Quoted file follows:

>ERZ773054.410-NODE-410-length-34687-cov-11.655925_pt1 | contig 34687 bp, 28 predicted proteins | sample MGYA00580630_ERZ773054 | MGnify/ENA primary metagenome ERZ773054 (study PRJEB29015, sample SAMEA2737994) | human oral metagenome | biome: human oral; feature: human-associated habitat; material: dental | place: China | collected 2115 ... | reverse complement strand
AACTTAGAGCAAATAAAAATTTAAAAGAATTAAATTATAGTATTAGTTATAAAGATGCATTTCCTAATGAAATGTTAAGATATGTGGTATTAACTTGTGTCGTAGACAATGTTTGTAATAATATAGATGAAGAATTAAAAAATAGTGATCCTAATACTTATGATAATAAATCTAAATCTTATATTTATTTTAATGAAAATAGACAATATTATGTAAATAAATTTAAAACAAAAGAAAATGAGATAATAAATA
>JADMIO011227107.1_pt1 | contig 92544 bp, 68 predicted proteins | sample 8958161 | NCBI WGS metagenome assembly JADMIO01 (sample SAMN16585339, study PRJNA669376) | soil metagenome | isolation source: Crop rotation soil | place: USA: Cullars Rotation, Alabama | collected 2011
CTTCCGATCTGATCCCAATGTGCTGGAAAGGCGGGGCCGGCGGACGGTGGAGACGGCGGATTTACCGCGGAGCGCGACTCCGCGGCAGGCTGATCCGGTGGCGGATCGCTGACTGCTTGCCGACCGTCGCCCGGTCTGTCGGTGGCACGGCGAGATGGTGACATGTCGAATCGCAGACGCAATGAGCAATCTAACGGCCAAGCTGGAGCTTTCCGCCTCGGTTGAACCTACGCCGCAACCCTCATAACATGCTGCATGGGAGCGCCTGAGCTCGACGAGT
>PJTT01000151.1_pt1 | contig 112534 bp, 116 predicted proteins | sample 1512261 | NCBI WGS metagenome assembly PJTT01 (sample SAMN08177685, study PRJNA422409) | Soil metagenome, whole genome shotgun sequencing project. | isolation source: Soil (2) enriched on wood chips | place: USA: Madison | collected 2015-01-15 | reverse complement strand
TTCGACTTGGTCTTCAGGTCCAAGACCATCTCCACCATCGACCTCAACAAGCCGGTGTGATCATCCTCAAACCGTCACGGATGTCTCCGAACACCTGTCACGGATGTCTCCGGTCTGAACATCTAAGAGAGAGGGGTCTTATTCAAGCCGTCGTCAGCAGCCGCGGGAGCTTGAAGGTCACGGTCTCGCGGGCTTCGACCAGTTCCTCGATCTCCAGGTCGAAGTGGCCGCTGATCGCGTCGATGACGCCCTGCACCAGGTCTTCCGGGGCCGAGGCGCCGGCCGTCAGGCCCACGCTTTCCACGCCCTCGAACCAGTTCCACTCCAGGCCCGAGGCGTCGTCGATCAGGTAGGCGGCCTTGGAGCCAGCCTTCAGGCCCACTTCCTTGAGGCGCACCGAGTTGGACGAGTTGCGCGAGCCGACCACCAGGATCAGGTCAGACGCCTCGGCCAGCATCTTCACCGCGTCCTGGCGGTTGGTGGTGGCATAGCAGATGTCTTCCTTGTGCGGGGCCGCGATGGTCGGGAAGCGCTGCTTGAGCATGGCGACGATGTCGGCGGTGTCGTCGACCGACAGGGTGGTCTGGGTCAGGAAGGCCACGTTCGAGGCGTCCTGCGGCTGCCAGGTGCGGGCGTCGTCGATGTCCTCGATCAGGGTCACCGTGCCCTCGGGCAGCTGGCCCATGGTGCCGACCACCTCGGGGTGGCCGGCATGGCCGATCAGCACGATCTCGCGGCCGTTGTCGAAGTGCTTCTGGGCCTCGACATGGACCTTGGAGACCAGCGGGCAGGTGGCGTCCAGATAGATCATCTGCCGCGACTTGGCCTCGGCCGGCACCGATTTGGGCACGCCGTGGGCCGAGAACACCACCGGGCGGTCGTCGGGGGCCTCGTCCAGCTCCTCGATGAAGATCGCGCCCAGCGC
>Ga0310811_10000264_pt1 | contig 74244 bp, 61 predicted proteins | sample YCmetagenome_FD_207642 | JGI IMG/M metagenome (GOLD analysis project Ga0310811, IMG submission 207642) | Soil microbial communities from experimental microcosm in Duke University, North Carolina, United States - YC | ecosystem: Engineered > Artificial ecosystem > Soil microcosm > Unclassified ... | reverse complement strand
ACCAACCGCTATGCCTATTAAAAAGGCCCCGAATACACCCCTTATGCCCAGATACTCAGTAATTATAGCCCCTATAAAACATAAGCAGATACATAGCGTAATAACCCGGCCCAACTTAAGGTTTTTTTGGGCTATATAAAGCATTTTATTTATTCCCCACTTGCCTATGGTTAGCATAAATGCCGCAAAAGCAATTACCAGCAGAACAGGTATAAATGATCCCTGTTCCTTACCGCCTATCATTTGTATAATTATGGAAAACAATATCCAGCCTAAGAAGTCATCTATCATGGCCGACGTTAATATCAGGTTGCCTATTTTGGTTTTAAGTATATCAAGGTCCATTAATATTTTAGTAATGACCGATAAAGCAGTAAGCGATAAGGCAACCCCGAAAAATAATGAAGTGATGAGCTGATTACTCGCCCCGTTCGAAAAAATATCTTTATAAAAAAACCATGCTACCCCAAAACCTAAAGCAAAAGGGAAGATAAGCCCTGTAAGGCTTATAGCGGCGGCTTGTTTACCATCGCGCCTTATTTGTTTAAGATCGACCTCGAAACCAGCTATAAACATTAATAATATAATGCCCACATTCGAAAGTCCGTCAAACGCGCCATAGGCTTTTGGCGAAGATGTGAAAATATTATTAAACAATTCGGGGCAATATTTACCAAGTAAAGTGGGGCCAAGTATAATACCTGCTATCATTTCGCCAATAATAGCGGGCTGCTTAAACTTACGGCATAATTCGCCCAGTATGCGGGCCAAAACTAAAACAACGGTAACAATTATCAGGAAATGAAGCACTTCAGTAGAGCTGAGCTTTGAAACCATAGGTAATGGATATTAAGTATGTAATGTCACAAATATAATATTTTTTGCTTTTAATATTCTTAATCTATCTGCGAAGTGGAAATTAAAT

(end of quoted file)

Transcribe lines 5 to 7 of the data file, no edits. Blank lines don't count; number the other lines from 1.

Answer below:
>PJTT01000151.1_pt1 | contig 112534 bp, 116 predicted proteins | sample 1512261 | NCBI WGS metagenome assembly PJTT01 (sample SAMN08177685, study PRJNA422409) | Soil metagenome, whole genome shotgun sequencing project. | isolation source: Soil (2) enriched on wood chips | place: USA: Madison | collected 2015-01-15 | reverse complement strand
TTCGACTTGGTCTTCAGGTCCAAGACCATCTCCACCATCGACCTCAACAAGCCGGTGTGATCATCCTCAAACCGTCACGGATGTCTCCGAACACCTGTCACGGATGTCTCCGGTCTGAACATCTAAGAGAGAGGGGTCTTATTCAAGCCGTCGTCAGCAGCCGCGGGAGCTTGAAGGTCACGGTCTCGCGGGCTTCGACCAGTTCCTCGATCTCCAGGTCGAAGTGGCCGCTGATCGCGTCGATGACGCCCTGCACCAGGTCTTCCGGGGCCGAGGCGCCGGCCGTCAGGCCCACGCTTTCCACGCCCTCGAACCAGTTCCACTCCAGGCCCGAGGCGTCGTCGATCAGGTAGGCGGCCTTGGAGCCAGCCTTCAGGCCCACTTCCTTGAGGCGCACCGAGTTGGACGAGTTGCGCGAGCCGACCACCAGGATCAGGTCAGACGCCTCGGCCAGCATCTTCACCGCGTCCTGGCGGTTGGTGGTGGCATAGCAGATGTCTTCCTTGTGCGGGGCCGCGATGGTCGGGAAGCGCTGCTTGAGCATGGCGACGATGTCGGCGGTGTCGTCGACCGACAGGGTGGTCTGGGTCAGGAAGGCCACGTTCGAGGCGTCCTGCGGCTGCCAGGTGCGGGCGTCGTCGATGTCCTCGATCAGGGTCACCGTGCCCTCGGGCAGCTGGCCCATGGTGCCGACCACCTCGGGGTGGCCGGCATGGCCGATCAGCACGATCTCGCGGCCGTTGTCGAAGTGCTTCTGGGCCTCGACATGGACCTTGGAGACCAGCGGGCAGGTGGCGTCCAGATAGATCATCTGCCGCGACTTGGCCTCGGCCGGCACCGATTTGGGCACGCCGTGGGCCGAGAACACCACCGGGCGGTCGTCGGGGGCCTCGTCCAGCTCCTCGATGAAGATCGCGCCCAGCGC
>Ga0310811_10000264_pt1 | contig 74244 bp, 61 predicted proteins | sample YCmetagenome_FD_207642 | JGI IMG/M metagenome (GOLD analysis project Ga0310811, IMG submission 207642) | Soil microbial communities from experimental microcosm in Duke University, North Carolina, United States - YC | ecosystem: Engineered > Artificial ecosystem > Soil microcosm > Unclassified ... | reverse complement strand